This year, the Mental Health Association has offered to train the jail's detention officers, free of charge. Citing overtime costs, Sheriff Lupe Valdez's office has declined the offer.

"This has been going on for so long, you can't say there is any one commissioner responsible for this," Lawrence says of the jail's entrenched problems. "You can't necessarily blame the sheriff, since we have a new sheriff. I just think there is a culture at the jail where they just say, 'We have done this so long, and we're not going to change.'"

In 1998, four years before the deaths of Mark McLeod and Rosa Allejo, a panel of health experts analyzed mental health issues at the jail, including why some inmates were not receiving their medications. Seven years after the panel looked at the jail, an outside consultant employed by the county studied the jail and again criticized how mentally ill inmates are treated.

"If you look at the 1998 report and the report the current consultant did in February of this year, there are a lot of the same recommendations," Lawrence says.

First-term County Judge Margaret Keliher has taken steps to tackle the long-term defects that have plagued the jail. Over the objections of some of her colleagues, she has pushed for the county to hire enough detention officers to meet state standards and institute structural changes that include revamping the jail's flawed intake procedures. Her office has also helped guide a fledgling but promising mental health diversion program that tracks nonviolent mentally ill inmates and places them out of jail and into a program of coordinated care.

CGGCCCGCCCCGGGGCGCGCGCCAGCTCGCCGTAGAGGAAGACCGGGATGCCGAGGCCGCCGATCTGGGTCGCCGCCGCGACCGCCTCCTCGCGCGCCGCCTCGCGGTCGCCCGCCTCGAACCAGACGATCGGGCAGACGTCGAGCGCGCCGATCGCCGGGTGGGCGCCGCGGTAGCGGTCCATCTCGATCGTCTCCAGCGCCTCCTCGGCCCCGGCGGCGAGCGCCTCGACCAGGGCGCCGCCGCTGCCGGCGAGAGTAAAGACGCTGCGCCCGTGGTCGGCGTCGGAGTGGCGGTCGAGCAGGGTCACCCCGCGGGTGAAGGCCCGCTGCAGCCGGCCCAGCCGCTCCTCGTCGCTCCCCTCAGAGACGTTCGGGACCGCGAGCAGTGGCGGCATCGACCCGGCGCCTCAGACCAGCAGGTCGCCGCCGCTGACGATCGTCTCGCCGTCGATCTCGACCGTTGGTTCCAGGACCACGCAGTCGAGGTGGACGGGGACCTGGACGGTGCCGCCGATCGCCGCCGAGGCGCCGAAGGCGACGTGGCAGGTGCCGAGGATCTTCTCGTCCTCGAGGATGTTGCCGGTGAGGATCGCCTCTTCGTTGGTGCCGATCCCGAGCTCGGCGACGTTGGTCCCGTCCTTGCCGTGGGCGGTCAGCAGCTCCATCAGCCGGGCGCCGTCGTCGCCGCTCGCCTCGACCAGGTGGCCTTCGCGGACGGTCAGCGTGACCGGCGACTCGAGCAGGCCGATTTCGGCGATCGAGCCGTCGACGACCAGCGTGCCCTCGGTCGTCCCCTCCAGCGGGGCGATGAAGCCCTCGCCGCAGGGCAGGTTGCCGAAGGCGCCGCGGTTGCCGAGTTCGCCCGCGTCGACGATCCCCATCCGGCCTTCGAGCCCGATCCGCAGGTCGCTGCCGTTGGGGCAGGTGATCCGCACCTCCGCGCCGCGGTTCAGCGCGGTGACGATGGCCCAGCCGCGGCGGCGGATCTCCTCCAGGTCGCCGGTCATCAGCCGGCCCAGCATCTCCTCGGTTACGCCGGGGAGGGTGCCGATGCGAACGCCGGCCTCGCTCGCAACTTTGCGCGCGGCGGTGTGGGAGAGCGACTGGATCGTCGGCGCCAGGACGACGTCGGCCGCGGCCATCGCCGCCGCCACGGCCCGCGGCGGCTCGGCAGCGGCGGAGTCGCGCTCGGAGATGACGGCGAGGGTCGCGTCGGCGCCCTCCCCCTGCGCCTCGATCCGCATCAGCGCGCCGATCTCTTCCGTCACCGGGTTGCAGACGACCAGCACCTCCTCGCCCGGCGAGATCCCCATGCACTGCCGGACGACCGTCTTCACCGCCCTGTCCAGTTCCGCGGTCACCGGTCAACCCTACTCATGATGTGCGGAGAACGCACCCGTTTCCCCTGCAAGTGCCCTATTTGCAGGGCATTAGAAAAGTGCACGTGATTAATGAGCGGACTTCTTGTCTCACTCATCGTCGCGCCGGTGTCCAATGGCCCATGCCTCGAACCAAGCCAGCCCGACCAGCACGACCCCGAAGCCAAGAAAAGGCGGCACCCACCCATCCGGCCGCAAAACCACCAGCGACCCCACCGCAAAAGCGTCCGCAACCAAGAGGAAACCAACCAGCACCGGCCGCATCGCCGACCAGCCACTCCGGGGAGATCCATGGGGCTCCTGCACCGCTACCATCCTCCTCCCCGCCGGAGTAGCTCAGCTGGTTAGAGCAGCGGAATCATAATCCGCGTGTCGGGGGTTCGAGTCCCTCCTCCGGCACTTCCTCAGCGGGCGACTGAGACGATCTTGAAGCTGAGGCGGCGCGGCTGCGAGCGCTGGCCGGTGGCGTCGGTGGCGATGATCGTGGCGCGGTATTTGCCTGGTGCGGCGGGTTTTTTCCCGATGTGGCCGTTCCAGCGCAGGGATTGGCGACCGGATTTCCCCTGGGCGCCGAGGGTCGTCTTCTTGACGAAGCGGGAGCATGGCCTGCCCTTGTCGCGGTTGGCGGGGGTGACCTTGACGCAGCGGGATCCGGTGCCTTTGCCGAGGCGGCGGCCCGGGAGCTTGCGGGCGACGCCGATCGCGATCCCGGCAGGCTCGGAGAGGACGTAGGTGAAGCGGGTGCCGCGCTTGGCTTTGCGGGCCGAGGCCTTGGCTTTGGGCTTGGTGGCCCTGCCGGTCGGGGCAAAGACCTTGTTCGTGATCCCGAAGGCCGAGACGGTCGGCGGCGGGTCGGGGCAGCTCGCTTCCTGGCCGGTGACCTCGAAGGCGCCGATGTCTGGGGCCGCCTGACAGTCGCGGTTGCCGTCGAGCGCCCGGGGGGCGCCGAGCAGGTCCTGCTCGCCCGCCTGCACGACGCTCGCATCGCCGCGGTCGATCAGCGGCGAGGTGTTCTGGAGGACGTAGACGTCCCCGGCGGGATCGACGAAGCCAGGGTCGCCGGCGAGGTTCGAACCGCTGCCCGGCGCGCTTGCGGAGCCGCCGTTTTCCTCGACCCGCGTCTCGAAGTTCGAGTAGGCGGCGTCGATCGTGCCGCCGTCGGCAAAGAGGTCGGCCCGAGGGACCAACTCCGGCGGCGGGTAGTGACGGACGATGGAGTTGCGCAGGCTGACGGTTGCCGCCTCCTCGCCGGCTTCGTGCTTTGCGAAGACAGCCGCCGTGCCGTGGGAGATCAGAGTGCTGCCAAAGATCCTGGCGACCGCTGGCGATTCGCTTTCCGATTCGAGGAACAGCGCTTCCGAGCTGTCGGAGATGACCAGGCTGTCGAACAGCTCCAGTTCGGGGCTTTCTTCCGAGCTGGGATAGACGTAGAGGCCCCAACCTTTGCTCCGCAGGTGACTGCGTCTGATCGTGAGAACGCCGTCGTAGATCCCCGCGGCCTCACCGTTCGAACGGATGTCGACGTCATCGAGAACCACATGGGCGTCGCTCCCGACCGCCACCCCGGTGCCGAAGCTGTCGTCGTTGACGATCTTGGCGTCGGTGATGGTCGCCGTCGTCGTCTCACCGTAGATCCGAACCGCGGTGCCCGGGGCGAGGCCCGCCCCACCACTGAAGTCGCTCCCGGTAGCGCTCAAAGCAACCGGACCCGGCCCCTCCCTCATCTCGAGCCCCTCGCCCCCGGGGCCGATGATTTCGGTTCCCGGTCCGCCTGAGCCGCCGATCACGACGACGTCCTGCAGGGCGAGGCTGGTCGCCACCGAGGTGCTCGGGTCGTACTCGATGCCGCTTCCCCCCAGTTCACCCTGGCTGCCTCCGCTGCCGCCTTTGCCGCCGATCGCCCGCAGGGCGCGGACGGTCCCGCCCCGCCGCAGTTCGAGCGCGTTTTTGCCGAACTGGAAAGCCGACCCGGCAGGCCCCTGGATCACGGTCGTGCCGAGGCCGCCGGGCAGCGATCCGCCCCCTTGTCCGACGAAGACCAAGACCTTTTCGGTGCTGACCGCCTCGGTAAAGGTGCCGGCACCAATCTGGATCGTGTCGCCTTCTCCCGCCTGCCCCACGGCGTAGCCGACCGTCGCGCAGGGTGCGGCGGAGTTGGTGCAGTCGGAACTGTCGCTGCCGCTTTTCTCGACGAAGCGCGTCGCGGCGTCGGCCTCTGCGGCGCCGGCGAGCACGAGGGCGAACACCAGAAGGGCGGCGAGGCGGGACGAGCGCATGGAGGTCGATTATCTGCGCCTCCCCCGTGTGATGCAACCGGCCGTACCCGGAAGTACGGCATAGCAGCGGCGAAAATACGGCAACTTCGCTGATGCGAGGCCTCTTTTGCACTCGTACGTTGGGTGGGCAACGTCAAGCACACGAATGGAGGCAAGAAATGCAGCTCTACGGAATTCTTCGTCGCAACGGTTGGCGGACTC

Perhaps most important, Keliher not only pushed for the 2005 consultant's report on Sterrett, she secured private funding to pay for it.

But Keliher, along with the rest of the commissioners court, has gone to federal court to suppress that same report, which is being cited in an inmate lawsuit against the county. The report is a blow-by-blow account of the jail's inept health care system, blaming the facility's medical providers as well as its guards. After the report was concluded, The Dallas Morning News asked for a copy, but the District Attorney's Office denied the paper's request.

Regardless, Morning Newsreporter Jim O'Neill obtained a confidential copy of the report and wrote about it in detail. That prompted the commissioners court's outside counsel, the corporate law firm of Figari & Davenport, to send a letter to the paper demanding that they cease writing about and immediately return the report. The Morning News wasn't exactly intimidated; its response was to post the so-called confidential report on its Web site. Then in July, Figari & Davenport failed to convince a federal magistrate that plaintiffs in an inmate lawsuit couldn't cite the report as evidence that the pattern of poor care at the jail led to their client's death. The law firm appealed that decision and lost. For their efforts, Figari & Davenport has been paid more than $100,000 by the county.